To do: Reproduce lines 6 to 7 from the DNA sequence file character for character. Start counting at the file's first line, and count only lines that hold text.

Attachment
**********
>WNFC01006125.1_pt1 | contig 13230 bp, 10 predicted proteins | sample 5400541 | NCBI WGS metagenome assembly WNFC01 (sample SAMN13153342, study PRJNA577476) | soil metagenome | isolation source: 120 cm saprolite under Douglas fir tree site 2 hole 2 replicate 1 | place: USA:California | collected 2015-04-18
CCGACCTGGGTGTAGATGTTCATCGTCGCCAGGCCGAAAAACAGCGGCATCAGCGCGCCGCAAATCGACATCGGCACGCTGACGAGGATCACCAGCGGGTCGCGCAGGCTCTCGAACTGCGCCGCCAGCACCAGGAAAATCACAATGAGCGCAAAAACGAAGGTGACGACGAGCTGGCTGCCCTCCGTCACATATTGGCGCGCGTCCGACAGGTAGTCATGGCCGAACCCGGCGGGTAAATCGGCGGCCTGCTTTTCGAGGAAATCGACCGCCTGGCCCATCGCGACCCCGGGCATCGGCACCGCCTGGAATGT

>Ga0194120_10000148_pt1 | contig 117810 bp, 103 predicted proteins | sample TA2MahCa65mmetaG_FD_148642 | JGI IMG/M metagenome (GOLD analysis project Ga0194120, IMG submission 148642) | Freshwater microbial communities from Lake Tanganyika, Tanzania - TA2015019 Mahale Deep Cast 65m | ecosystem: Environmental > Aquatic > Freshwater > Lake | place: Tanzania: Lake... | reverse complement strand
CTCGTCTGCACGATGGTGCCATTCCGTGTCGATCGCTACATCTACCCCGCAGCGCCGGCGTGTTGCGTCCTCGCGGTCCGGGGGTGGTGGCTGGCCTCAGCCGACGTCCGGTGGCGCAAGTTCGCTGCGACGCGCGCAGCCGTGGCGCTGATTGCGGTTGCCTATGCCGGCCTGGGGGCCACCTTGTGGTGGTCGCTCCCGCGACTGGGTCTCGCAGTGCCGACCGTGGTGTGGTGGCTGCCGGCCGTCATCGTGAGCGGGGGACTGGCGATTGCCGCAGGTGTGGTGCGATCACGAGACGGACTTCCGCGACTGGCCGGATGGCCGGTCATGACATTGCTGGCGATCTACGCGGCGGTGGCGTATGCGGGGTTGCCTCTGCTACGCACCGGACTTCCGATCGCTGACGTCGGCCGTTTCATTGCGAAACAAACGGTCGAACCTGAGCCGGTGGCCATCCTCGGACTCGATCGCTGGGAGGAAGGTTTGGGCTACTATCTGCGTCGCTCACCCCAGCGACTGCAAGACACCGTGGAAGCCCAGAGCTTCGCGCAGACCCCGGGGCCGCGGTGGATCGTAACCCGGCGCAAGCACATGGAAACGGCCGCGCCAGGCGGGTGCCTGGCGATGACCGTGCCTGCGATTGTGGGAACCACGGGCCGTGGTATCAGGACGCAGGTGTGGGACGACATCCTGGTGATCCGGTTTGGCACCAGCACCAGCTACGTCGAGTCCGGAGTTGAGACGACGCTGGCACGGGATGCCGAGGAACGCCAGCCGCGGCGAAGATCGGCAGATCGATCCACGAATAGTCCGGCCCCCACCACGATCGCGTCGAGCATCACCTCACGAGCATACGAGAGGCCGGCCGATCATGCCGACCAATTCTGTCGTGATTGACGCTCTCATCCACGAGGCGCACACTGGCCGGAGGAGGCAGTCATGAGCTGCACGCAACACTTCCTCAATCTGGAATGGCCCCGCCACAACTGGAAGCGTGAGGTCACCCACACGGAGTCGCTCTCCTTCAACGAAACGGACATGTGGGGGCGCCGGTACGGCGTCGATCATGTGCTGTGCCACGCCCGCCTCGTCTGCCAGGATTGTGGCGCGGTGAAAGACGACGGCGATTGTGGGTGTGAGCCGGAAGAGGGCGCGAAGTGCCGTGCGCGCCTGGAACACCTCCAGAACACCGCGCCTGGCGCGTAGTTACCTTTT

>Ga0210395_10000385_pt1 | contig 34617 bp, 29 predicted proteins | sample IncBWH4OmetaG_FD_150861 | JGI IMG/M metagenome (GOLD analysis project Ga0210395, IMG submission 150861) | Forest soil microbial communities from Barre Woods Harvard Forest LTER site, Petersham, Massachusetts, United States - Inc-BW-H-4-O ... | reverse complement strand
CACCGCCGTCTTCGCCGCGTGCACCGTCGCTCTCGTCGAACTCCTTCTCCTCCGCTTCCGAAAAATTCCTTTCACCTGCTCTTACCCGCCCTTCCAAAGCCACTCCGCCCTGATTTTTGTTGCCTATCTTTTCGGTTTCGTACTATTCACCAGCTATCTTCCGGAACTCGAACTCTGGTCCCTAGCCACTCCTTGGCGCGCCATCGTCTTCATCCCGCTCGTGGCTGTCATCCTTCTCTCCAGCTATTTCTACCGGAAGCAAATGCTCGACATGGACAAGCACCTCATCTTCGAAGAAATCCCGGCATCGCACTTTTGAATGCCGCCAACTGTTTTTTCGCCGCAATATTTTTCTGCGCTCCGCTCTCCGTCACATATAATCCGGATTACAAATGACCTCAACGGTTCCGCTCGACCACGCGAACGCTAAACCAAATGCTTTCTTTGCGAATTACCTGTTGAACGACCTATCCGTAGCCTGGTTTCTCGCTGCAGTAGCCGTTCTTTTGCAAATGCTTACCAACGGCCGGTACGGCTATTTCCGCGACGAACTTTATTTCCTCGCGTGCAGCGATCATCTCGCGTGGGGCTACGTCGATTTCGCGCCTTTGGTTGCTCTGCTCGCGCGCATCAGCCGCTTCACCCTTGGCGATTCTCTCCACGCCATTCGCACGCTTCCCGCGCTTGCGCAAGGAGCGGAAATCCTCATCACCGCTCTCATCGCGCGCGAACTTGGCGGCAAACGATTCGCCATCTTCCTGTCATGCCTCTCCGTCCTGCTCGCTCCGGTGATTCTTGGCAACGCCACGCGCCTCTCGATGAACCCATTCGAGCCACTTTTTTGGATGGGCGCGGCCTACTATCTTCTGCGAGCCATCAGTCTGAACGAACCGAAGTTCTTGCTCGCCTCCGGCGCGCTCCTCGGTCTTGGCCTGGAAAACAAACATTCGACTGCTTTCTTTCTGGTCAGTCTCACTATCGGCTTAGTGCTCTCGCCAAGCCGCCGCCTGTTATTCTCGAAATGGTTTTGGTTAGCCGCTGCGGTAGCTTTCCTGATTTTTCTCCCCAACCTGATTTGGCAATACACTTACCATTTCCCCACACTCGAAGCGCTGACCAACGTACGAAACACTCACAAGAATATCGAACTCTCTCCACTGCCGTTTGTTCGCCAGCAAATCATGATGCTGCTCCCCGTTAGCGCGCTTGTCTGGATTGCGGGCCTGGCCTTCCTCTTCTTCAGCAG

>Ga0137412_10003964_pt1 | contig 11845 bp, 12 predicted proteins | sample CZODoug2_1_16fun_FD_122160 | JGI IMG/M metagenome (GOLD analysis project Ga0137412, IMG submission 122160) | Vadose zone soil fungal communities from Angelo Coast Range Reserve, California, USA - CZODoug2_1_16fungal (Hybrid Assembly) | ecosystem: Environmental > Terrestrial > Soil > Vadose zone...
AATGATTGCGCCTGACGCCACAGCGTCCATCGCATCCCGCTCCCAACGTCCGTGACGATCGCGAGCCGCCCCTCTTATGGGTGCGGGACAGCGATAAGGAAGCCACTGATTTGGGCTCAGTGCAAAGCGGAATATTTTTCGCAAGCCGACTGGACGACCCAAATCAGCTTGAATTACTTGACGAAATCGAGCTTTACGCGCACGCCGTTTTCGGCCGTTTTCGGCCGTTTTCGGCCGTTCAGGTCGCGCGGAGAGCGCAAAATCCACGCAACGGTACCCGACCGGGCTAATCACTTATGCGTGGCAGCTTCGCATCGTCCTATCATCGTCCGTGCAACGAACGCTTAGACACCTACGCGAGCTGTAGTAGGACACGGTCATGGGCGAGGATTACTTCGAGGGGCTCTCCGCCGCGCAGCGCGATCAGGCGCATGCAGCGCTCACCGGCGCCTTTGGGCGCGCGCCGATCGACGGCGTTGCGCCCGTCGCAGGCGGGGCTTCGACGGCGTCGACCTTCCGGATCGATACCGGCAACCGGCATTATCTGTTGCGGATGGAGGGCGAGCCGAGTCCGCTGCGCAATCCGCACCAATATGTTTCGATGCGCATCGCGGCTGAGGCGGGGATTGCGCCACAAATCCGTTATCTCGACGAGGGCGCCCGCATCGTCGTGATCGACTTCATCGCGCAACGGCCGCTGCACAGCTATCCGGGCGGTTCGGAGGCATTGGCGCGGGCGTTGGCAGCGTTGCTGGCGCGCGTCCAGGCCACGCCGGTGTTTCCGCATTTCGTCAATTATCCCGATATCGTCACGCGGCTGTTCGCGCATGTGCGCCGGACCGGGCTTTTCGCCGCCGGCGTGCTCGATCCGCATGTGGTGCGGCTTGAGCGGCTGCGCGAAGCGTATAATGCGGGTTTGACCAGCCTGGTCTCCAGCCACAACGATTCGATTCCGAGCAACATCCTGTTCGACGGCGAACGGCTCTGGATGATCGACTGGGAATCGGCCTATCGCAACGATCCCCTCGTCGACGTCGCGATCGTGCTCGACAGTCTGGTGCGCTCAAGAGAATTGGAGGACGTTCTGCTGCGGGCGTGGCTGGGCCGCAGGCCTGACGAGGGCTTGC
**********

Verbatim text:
CACCGCCGTCTTCGCCGCGTGCACCGTCGCTCTCGTCGAACTCCTTCTCCTCCGCTTCCGAAAAATTCCTTTCACCTGCTCTTACCCGCCCTTCCAAAGCCACTCCGCCCTGATTTTTGTTGCCTATCTTTTCGGTTTCGTACTATTCACCAGCTATCTTCCGGAACTCGAACTCTGGTCCCTAGCCACTCCTTGGCGCGCCATCGTCTTCATCCCGCTCGTGGCTGTCATCCTTCTCTCCAGCTATTTCTACCGGAAGCAAATGCTCGACATGGACAAGCACCTCATCTTCGAAGAAATCCCGGCATCGCACTTTTGAATGCCGCCAACTGTTTTTTCGCCGCAATATTTTTCTGCGCTCCGCTCTCCGTCACATATAATCCGGATTACAAATGACCTCAACGGTTCCGCTCGACCACGCGAACGCTAAACCAAATGCTTTCTTTGCGAATTACCTGTTGAACGACCTATCCGTAGCCTGGTTTCTCGCTGCAGTAGCCGTTCTTTTGCAAATGCTTACCAACGGCCGGTACGGCTATTTCCGCGACGAACTTTATTTCCTCGCGTGCAGCGATCATCTCGCGTGGGGCTACGTCGATTTCGCGCCTTTGGTTGCTCTGCTCGCGCGCATCAGCCGCTTCACCCTTGGCGATTCTCTCCACGCCATTCGCACGCTTCCCGCGCTTGCGCAAGGAGCGGAAATCCTCATCACCGCTCTCATCGCGCGCGAACTTGGCGGCAAACGATTCGCCATCTTCCTGTCATGCCTCTCCGTCCTGCTCGCTCCGGTGATTCTTGGCAACGCCACGCGCCTCTCGATGAACCCATTCGAGCCACTTTTTTGGATGGGCGCGGCCTACTATCTTCTGCGAGCCATCAGTCTGAACGAACCGAAGTTCTTGCTCGCCTCCGGCGCGCTCCTCGGTCTTGGCCTGGAAAACAAACATTCGACTGCTTTCTTTCTGGTCAGTCTCACTATCGGCTTAGTGCTCTCGCCAAGCCGCCGCCTGTTATTCTCGAAATGGTTTTGGTTAGCCGCTGCGGTAGCTTTCCTGATTTTTCTCCCCAACCTGATTTGGCAATACACTTACCATTTCCCCACACTCGAAGCGCTGACCAACGTACGAAACACTCACAAGAATATCGAACTCTCTCCACTGCCGTTTGTTCGCCAGCAAATCATGATGCTGCTCCCCGTTAGCGCGCTTGTCTGGATTGCGGGCCTGGCCTTCCTCTTCTTCAGCAG

>Ga0137412_10003964_pt1 | contig 11845 bp, 12 predicted proteins | sample CZODoug2_1_16fun_FD_122160 | JGI IMG/M metagenome (GOLD analysis project Ga0137412, IMG submission 122160) | Vadose zone soil fungal communities from Angelo Coast Range Reserve, California, USA - CZODoug2_1_16fungal (Hybrid Assembly) | ecosystem: Environmental > Terrestrial > Soil > Vadose zone...